… I meet her eyes again. And she’s so tired. And so anxious. And she’s standing next to me, with no sense of who I am but some knowledge of what I do and too full of what I write. And she’s on such an early, fragile stage of her journey. And she so desperately wants approval. Re-assurance.

And I so don’t want to be a guru. On a pedestal.

But you know what? Fuck it. This moment isn’t about me. It’s about her.

“You,” I say, “are a really, really fucking amazing mother. I see it in how you look at your kids. It’s flowing out of every part of you. You are a great, great mother. All the things you do, or don’t do, that get labeled as—whatever, attachment parenting, permissive, authoritarian, helicopter—insert label of choice here—all those things that you do or don’t do? They barely matter. It doesn’t matter what you do, someone out there will criticize it, take you apart for it. But what you are—this amazing woman who loves, loves, loves and cares so much for them? That’s who you are, what you are—what defines you as a parent. Don’t let anyone ever belittle that, make you doubt that.”

The baby stirs and starts to fuss, and she goes to feed it. And while the little is latching on, the toddler stumbles and gets a bleeding nose and starts to cry. And she tends to one and to the other, and they’re both crying, because she’s pulled in two directions, and she’s already exhausted. And she pulls it together, and does what needs to be done… and they’re in the stroller, homeward-bound, where she has so much more, so much more to do.

An amazing mother.

An amazing woman.

Who should never, ever need the approval of Internet strangers. Or, god forbid, that of Aunt Augusta.

But when she does—when she comes to you, vulnerable and tired and aching for affirmation—give it.

How you treat her defines you as a person. As a parent.

Leaving soapbox—now.



P.S. Beautiful stranger: you know where to find me. Coffee, and a “thunk” off my pedestal are in order. If we meet with kids, I promise to yell at them at least twice, and if we meet in the afternoon, I can almost guarantee an Ender-meltdown.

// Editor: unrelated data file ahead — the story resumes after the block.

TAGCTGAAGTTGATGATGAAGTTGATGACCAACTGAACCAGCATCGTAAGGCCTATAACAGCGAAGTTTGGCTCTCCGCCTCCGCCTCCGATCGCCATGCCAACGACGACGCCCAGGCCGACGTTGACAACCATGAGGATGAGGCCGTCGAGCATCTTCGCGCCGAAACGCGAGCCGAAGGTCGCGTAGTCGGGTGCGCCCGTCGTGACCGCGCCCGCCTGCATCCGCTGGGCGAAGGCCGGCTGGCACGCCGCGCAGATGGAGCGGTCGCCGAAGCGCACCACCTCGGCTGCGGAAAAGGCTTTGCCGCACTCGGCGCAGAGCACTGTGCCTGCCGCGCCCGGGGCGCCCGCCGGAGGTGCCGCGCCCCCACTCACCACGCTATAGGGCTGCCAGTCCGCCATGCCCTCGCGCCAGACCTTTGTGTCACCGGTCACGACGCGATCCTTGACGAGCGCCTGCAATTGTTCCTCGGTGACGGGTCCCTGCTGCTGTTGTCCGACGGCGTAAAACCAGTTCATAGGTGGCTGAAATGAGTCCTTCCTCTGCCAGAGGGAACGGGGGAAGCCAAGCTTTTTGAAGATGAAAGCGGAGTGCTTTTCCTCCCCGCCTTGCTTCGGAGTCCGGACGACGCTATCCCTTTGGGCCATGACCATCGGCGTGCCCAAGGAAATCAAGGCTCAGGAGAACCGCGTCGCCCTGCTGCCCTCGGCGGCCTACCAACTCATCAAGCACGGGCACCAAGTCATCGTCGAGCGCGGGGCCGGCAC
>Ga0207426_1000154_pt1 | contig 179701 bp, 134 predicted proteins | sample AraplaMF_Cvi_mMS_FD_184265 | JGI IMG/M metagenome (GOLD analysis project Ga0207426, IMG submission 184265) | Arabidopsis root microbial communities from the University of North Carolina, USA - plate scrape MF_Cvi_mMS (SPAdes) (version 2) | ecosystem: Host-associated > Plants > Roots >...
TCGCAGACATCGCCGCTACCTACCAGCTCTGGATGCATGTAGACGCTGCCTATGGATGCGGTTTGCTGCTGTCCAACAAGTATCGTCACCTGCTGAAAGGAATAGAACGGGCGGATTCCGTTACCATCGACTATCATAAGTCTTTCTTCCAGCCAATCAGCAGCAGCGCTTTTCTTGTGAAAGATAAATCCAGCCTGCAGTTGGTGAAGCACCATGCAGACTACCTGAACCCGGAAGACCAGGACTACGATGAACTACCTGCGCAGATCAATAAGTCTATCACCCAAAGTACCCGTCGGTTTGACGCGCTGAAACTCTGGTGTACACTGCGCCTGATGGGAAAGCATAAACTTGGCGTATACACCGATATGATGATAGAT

P.P.S. And what happened in the blogosphere this week? I haven’t a clue. Super self-involved this week. Oh, what a week. Month. Summer. But, on the day we were celebrating #yycpride in Calgary, I connected with Seven Little Mexicans on Twitter, and I think you should check out their super cool blog “because funny things happen when two girls try to make a baby.” New to Twitter, they are, so give them a follow at @7littleMexicans.

26 thoughts on “What defines you as a parent?

  1. I think that what you said to Beautiful Stranger was perfectly perfect. One more reason I like you so much. Also? That’s awesome that a stranger recognized you.

  2. First of all,
    You say fuck and I enjoy that thoroughly.
    Secondly, you totally got recognized and that is the shizz.
    Thirdly, this is such a fabulous topic. When I read blogs I often have that little voice inside my head saying “You’ve got it all wrong sister.”…my house isn’t clean enough…my child is an asshole sometimes…I haven’t showered in a few days…I’m awful.
    I think that it is so important as bloggers and as mothers to talk about the realness of parenting.
    And we need to say fuck a lot.

  3. I loved so much about this post – the fact that you’re famous, the fact that your daughter provides you with stories for your blog, and the fact that you made that woman feel like the amazing mother she is.

    I remember many (many) years ago, when I got back together with an ex-boyfriend and I was scared to tell my parents, my dad told me he I wasn’t as grown up as he thought I was. When I asked what he meant, he told me I needed to reach a place where I lived my life for ME and not for other people. I’ve never forgotten that…